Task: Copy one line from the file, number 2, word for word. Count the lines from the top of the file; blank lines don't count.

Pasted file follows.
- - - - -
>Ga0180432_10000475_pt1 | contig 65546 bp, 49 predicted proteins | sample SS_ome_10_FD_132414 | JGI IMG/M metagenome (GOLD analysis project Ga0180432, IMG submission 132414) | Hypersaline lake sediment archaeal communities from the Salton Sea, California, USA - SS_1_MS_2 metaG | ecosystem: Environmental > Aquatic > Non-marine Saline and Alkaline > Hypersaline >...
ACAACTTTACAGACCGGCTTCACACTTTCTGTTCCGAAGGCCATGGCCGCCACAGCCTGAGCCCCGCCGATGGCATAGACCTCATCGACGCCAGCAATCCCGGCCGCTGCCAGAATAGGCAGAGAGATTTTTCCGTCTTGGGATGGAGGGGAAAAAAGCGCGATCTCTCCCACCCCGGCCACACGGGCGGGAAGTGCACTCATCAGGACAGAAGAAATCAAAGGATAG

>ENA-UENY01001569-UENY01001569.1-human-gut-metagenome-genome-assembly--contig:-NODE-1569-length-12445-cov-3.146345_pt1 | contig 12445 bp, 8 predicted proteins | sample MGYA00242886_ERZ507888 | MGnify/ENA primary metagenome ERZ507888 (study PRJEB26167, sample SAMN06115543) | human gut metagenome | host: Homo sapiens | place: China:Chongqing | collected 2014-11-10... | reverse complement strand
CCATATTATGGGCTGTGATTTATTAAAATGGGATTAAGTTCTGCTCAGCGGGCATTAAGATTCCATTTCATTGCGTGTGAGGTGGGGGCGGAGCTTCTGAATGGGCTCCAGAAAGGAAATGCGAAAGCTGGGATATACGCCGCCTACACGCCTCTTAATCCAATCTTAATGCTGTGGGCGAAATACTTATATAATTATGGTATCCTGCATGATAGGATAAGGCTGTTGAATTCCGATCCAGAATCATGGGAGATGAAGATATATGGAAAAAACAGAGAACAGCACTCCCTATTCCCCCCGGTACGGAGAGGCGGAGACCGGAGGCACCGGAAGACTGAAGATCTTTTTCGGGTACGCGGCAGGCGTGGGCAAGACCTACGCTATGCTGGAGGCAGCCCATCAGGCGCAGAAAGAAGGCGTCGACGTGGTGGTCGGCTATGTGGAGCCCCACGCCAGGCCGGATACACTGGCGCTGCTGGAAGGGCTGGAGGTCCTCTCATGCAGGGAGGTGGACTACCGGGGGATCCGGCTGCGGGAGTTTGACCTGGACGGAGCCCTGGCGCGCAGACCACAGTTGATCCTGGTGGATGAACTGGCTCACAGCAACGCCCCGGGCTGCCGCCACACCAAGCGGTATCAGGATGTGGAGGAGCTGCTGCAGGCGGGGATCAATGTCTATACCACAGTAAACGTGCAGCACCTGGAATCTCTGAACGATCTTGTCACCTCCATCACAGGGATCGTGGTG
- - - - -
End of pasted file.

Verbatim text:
ACAACTTTACAGACCGGCTTCACACTTTCTGTTCCGAAGGCCATGGCCGCCACAGCCTGAGCCCCGCCGATGGCATAGACCTCATCGACGCCAGCAATCCCGGCCGCTGCCAGAATAGGCAGAGAGATTTTTCCGTCTTGGGATGGAGGGGAAAAAAGCGCGATCTCTCCCACCCCGGCCACACGGGCGGGAAGTGCACTCATCAGGACAGAAGAAATCAAAGGATAG